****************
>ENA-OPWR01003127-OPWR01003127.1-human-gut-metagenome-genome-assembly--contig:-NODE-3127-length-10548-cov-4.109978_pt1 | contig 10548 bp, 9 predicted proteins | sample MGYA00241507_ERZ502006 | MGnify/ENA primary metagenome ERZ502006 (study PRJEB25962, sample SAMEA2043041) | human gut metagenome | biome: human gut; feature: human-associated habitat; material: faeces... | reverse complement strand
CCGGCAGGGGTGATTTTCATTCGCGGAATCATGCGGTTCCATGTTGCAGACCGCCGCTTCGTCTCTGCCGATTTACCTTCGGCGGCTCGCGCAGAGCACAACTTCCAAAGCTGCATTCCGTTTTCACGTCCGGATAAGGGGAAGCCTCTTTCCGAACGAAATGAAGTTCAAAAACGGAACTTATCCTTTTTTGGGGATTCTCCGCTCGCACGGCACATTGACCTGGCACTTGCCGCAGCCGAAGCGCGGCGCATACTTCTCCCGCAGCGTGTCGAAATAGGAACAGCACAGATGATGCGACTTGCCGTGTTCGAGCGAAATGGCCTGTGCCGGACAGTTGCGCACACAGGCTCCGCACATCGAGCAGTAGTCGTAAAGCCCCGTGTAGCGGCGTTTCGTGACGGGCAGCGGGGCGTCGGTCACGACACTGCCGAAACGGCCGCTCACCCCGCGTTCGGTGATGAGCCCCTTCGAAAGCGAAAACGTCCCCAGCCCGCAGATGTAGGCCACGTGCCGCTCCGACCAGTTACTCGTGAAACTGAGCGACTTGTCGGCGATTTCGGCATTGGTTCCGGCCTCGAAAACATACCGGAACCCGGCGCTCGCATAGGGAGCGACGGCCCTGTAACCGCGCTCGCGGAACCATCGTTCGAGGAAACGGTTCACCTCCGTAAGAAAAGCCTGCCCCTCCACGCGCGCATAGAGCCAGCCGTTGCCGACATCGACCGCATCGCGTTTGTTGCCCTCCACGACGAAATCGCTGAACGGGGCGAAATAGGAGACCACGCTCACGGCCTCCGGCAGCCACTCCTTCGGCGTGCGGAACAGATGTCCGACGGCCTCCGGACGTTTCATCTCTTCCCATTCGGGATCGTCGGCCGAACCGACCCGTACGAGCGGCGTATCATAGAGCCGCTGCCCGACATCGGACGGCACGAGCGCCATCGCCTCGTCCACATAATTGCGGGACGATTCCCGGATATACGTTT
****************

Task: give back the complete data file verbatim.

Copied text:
>ENA-OPWR01003127-OPWR01003127.1-human-gut-metagenome-genome-assembly--contig:-NODE-3127-length-10548-cov-4.109978_pt1 | contig 10548 bp, 9 predicted proteins | sample MGYA00241507_ERZ502006 | MGnify/ENA primary metagenome ERZ502006 (study PRJEB25962, sample SAMEA2043041) | human gut metagenome | biome: human gut; feature: human-associated habitat; material: faeces... | reverse complement strand
CCGGCAGGGGTGATTTTCATTCGCGGAATCATGCGGTTCCATGTTGCAGACCGCCGCTTCGTCTCTGCCGATTTACCTTCGGCGGCTCGCGCAGAGCACAACTTCCAAAGCTGCATTCCGTTTTCACGTCCGGATAAGGGGAAGCCTCTTTCCGAACGAAATGAAGTTCAAAAACGGAACTTATCCTTTTTTGGGGATTCTCCGCTCGCACGGCACATTGACCTGGCACTTGCCGCAGCCGAAGCGCGGCGCATACTTCTCCCGCAGCGTGTCGAAATAGGAACAGCACAGATGATGCGACTTGCCGTGTTCGAGCGAAATGGCCTGTGCCGGACAGTTGCGCACACAGGCTCCGCACATCGAGCAGTAGTCGTAAAGCCCCGTGTAGCGGCGTTTCGTGACGGGCAGCGGGGCGTCGGTCACGACACTGCCGAAACGGCCGCTCACCCCGCGTTCGGTGATGAGCCCCTTCGAAAGCGAAAACGTCCCCAGCCCGCAGATGTAGGCCACGTGCCGCTCCGACCAGTTACTCGTGAAACTGAGCGACTTGTCGGCGATTTCGGCATTGGTTCCGGCCTCGAAAACATACCGGAACCCGGCGCTCGCATAGGGAGCGACGGCCCTGTAACCGCGCTCGCGGAACCATCGTTCGAGGAAACGGTTCACCTCCGTAAGAAAAGCCTGCCCCTCCACGCGCGCATAGAGCCAGCCGTTGCCGACATCGACCGCATCGCGTTTGTTGCCCTCCACGACGAAATCGCTGAACGGGGCGAAATAGGAGACCACGCTCACGGCCTCCGGCAGCCACTCCTTCGGCGTGCGGAACAGATGTCCGACGGCCTCCGGACGTTTCATCTCTTCCCATTCGGGATCGTCGGCCGAACCGACCCGTACGAGCGGCGTATCATAGAGCCGCTGCCCGACATCGGACGGCACGAGCGCCATCGCCTCGTCCACATAATTGCGGGACGATTCCCGGATATACGTTT